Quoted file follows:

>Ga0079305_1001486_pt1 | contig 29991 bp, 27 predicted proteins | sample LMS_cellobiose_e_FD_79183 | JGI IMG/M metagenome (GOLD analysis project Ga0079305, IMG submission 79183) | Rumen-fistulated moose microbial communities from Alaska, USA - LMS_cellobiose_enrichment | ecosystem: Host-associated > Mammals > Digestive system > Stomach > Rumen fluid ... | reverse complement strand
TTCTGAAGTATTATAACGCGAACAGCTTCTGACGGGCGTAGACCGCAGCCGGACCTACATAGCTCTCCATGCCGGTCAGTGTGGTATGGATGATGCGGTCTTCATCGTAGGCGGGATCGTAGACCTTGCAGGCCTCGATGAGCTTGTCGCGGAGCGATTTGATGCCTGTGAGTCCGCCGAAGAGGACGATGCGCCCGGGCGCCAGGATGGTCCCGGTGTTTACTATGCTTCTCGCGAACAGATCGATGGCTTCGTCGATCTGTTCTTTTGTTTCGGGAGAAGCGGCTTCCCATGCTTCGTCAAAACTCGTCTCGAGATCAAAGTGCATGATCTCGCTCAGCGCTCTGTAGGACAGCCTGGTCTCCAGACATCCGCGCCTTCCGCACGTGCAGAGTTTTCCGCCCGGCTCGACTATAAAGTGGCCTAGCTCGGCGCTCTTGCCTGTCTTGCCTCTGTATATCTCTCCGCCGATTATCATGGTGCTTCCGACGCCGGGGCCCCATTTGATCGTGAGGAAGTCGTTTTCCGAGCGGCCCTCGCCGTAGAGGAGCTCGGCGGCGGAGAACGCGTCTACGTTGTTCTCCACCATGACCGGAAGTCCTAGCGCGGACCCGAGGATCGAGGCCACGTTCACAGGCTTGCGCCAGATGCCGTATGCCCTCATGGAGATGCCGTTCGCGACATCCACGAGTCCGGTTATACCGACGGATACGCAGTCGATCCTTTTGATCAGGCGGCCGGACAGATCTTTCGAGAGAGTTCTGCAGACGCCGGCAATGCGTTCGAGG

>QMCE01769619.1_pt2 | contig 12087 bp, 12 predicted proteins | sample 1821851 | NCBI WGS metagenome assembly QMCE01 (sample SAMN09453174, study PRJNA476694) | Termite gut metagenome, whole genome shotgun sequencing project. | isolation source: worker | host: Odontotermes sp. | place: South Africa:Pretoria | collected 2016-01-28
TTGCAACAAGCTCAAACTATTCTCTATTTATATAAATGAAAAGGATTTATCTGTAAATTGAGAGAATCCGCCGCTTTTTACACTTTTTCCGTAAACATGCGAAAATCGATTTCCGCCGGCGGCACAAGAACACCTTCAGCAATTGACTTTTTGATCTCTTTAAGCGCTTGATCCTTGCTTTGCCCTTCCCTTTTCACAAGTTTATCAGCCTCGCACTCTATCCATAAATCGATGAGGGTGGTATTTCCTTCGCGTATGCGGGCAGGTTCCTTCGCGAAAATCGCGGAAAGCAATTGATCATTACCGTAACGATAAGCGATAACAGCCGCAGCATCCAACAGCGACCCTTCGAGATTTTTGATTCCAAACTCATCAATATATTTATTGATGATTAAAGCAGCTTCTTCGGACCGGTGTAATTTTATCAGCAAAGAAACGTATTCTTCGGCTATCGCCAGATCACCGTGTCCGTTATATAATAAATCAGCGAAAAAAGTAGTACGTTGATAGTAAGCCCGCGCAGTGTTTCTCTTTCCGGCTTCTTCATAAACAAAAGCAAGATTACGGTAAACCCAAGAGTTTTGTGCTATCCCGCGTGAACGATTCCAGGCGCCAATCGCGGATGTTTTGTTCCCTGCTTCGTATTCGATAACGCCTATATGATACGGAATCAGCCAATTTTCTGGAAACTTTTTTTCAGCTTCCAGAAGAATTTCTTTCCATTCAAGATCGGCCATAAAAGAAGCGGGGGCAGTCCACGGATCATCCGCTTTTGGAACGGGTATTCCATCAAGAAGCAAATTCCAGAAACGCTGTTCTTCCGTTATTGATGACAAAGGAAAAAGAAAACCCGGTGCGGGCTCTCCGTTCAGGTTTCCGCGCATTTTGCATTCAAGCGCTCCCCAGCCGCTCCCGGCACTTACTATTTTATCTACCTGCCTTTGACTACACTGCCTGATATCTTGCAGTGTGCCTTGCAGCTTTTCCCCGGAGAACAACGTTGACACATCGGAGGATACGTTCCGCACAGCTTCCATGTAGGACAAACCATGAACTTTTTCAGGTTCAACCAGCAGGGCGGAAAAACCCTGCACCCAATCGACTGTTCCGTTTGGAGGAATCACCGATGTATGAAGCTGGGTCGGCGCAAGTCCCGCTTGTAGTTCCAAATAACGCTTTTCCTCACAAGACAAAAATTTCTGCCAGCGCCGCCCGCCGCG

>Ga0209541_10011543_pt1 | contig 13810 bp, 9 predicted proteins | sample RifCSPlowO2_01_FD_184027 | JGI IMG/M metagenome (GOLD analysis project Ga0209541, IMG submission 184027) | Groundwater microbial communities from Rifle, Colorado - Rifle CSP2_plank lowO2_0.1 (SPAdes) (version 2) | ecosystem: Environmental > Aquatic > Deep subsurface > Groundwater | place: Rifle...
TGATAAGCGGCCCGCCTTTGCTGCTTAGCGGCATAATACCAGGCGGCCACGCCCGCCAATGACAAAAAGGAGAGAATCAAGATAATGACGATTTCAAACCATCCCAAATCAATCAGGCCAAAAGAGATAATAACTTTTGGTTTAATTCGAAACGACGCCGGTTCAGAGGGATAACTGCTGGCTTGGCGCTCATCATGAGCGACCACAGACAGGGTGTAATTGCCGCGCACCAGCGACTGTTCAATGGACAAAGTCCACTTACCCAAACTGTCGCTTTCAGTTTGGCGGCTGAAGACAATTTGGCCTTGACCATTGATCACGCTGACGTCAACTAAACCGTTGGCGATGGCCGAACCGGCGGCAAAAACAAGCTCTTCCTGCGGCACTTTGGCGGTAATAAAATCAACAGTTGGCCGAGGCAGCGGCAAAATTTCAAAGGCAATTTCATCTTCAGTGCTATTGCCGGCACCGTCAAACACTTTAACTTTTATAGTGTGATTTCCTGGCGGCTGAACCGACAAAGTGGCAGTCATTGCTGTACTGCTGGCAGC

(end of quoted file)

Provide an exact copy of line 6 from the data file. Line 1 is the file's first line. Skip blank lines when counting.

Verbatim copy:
TGATAAGCGGCCCGCCTTTGCTGCTTAGCGGCATAATACCAGGCGGCCACGCCCGCCAATGACAAAAAGGAGAGAATCAAGATAATGACGATTTCAAACCATCCCAAATCAATCAGGCCAAAAGAGATAATAACTTTTGGTTTAATTCGAAACGACGCCGGTTCAGAGGGATAACTGCTGGCTTGGCGCTCATCATGAGCGACCACAGACAGGGTGTAATTGCCGCGCACCAGCGACTGTTCAATGGACAAAGTCCACTTACCCAAACTGTCGCTTTCAGTTTGGCGGCTGAAGACAATTTGGCCTTGACCATTGATCACGCTGACGTCAACTAAACCGTTGGCGATGGCCGAACCGGCGGCAAAAACAAGCTCTTCCTGCGGCACTTTGGCGGTAATAAAATCAACAGTTGGCCGAGGCAGCGGCAAAATTTCAAAGGCAATTTCATCTTCAGTGCTATTGCCGGCACCGTCAAACACTTTAACTTTTATAGTGTGATTTCCTGGCGGCTGAACCGACAAAGTGGCAGTCATTGCTGTACTGCTGGCAGC